Send the link below via email or IMCopy
Present to your audienceStart remote presentation
- Invited audience members will follow you as you navigate and present
- People invited to a presentation do not need a Prezi account
- This link expires 10 minutes after you close the presentation
- A maximum of 30 users can follow your presentation
- Learn more about this feature in our knowledge base article
atoms and the sun
Transcript of atoms and the sun
At short distances the attractive nuclear force is stronger than the repulsive electrostatic force. As such, the main technical difficulty for fusion is getting the nuclei close enough to fuse.
Gold foil experiment
The sun is essentially a giant ball of gas and plasma that gets hotter and denser as you travel from the outer rim to the centre. Temperatures run from a mere 5780K on the outer visible layer (the photosphere) to about 15 MILLION Kelvin in the middle!
Coronal Mass Ejections
Coronal mass ejections occur when the confined solar atmosphere can suddenly and violently release bubbles or tongues of gas and magnetic fields. These result from a change in the magnetic field. If one of these coronal mass ejections erupts towards the earth it can effect electromagnetic equipment. Satellites are particularly vulnerable. However, the really exciting effect of a coronal mass ejection coming our way is the auroras that we see usually nearer the poles. In April 2000 a spectacularly big CME brought the aurora down as far as the south of England.
Pictures take at Hampshire Astronomy Group Observatory in April 2000 by Ninian Boyle
The core of the sun is the the real powerhouse. With temperatures at 15 million K and a density of 160,000 Kg/m3, this is the place where the nuclear fusion that generates massive amounts of energy takes place.
The Radiative Zone
Between the core and the convective zone, the radiative zone extends to about 70% of the sun's radius. The energy flowing from the core through the radiative zone, traveling in a very haphazard path, losing energy in the process.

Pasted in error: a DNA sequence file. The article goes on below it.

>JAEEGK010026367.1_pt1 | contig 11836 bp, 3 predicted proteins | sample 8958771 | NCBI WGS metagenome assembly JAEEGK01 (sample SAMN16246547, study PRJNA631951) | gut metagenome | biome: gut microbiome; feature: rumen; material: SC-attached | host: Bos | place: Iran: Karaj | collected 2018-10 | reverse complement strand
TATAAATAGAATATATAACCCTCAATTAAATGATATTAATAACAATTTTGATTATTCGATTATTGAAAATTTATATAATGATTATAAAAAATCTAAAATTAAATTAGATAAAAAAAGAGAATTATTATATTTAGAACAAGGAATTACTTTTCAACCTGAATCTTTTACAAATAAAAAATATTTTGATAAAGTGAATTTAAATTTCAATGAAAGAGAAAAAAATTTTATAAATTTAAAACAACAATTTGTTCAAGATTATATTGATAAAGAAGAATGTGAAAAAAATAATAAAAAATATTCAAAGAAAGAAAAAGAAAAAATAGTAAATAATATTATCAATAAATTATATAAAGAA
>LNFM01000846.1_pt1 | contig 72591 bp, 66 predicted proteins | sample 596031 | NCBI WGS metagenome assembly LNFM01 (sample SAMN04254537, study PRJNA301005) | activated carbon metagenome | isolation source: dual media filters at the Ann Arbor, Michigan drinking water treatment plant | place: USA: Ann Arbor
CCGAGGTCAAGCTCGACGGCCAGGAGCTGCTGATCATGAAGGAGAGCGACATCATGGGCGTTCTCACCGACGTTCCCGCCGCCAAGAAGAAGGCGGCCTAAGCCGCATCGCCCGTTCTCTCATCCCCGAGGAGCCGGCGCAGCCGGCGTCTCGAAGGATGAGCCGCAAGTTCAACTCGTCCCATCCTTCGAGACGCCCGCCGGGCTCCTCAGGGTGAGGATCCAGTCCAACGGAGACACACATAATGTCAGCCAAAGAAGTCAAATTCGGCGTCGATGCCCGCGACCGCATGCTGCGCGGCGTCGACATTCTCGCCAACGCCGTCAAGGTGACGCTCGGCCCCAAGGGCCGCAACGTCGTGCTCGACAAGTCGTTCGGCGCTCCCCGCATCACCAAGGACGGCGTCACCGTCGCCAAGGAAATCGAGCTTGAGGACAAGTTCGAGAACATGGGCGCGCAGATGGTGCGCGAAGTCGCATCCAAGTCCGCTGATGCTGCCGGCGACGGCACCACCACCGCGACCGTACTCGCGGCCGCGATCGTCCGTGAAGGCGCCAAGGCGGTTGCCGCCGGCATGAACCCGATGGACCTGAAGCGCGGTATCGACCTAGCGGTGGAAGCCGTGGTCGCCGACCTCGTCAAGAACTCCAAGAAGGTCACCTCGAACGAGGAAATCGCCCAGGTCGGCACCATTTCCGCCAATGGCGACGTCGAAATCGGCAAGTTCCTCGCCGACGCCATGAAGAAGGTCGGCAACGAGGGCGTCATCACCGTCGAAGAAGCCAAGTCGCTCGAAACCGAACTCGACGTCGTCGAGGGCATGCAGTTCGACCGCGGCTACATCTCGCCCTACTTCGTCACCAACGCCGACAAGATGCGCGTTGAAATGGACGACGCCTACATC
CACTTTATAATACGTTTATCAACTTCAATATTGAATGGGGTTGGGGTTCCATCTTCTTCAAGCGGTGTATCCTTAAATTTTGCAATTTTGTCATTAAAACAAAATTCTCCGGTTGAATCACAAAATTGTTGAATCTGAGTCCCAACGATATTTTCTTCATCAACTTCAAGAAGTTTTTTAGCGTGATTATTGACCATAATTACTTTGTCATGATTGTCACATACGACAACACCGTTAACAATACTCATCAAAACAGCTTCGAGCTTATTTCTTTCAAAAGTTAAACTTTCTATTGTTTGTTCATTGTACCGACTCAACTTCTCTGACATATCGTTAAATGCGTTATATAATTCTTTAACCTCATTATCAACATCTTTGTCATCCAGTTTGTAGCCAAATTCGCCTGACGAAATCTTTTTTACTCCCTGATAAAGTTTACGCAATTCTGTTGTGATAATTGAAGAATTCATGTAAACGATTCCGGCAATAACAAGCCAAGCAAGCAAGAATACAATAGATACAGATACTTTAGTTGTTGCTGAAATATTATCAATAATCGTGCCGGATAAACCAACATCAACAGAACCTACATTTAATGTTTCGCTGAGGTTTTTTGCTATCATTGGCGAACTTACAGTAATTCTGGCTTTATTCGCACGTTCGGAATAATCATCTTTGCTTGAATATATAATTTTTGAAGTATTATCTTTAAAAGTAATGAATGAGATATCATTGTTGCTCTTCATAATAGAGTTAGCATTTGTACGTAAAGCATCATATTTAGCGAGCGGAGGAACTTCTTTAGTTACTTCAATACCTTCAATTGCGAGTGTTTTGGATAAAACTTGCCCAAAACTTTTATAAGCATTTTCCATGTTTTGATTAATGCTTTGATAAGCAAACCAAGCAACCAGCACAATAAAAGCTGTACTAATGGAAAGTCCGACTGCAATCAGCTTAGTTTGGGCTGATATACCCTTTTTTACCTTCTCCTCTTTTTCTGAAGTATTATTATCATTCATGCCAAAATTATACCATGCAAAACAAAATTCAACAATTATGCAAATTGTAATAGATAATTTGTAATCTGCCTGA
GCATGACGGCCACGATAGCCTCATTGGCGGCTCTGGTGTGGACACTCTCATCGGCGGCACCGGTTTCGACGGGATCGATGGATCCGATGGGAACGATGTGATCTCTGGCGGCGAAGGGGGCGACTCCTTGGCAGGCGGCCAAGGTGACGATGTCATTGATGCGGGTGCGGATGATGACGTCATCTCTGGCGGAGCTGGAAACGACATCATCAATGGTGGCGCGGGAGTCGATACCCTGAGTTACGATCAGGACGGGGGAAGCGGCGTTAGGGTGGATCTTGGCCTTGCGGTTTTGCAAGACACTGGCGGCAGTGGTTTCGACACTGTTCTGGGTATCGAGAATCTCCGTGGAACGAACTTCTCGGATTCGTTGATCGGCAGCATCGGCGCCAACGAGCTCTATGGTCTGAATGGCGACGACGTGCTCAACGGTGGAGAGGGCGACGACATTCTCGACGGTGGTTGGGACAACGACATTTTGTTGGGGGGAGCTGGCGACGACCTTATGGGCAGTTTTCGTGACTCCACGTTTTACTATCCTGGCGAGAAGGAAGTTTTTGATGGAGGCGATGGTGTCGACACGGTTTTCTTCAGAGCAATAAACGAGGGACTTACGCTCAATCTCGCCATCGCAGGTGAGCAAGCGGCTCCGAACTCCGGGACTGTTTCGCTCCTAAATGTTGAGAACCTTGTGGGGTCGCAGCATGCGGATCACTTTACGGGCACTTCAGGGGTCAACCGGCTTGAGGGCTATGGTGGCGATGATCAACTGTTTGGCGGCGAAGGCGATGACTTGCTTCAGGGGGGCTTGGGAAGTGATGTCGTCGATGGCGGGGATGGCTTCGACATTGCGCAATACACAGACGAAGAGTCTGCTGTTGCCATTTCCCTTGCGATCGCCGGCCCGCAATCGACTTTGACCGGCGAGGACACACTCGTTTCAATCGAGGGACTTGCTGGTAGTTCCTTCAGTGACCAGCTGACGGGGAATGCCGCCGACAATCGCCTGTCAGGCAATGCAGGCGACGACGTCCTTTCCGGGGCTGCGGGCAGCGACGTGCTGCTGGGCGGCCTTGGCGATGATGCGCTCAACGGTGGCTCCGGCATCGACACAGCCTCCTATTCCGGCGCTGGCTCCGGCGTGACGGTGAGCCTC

The Convection Zone
The convection zone is a turbulent mass of material through which the radiation cannot pass as the temperature is too low (about 2 million K at the bottom of the convection zone). The energy pouring from the radiative zone gets trapped and cannot escape, so giant convection currents are set up with hot matter rising and the cooler matter sinking. This results in large bubbles of ionised gas rising through the convection zone, reaching the surface in about 10 days. It help to imagine a boiling pot of water with hot rising bubbles and cooler sinking material. The hot bubbles rise quickly to higher levels, cooling and expanding, just like hot air rising in the atmosphere of the earth. When it becomes cooler that its surroundings, the gas sinks to become reheated and rise again. In this way rolling currents of hot and cold gas create a churning motion that carries heat from the bottom to the top. It seems that largest currents of gas and heat generate myriad smaller ones and these manifest themselves as the granulation we can see in white light and H-Alpha.
Sunlight as we know it - the visible white light, is emitted from the photosphere. The photosphere is one of the coolest regions of the Sun (about 6000 K), and it is here that we can see the granulation caused by the bubbling gas in the convection layer and the sunspots caused by strong magnetic fields.
The chromosphere is 2000-3000 km thick and the temperature rises from around 6000k to 20,000K. These high temperatures result in hydrogen emitting a reddish light (H-alpha emission) and can be seen in the exciting prominences that project from the sun and in the thin reddish line that can sometimes be seen as a 'rim' round the dark disk of the moon inside the corona. It is this colour that gives the chromosphere its name (color-sphere). The image to the left of a total solar eclipse demonstrates the colouring of the chromosphere. The chromosphere contains spikes of gas called spicules that rise through it. Spicules are short-lived phenomena, corresponding to rising jets of gas that move upward at about 30km/sec and last only about 10 minutes.
This is the outer layer of the sun and is the whitish halo seen around the disc in a total solar eclipse. This can be seen in the picture of the solar eclipse above. Temperatures range from 2 to 3 million °.
The corona can exhibit coronal holes which can be seen in the spectacular x-ray image of the sun (right). It is from these 'holes' that a high velocity solar wind emanates. The wind consists of high speed particles streaming from the sun and can be viewed as an extension of the the corona into interplanetary space.
Atoms and the Sun
the Rutherford-Marsden-Geiger gold foil experiment
The structure of the Sun
Stage Fusion Products
Main sequence Helium
Red Giant Oxygen, Nitrogn, Carbon
Super Red Giant Elements up to mass of Iron
Supernova Elements more massive than Iron
White Dwarf none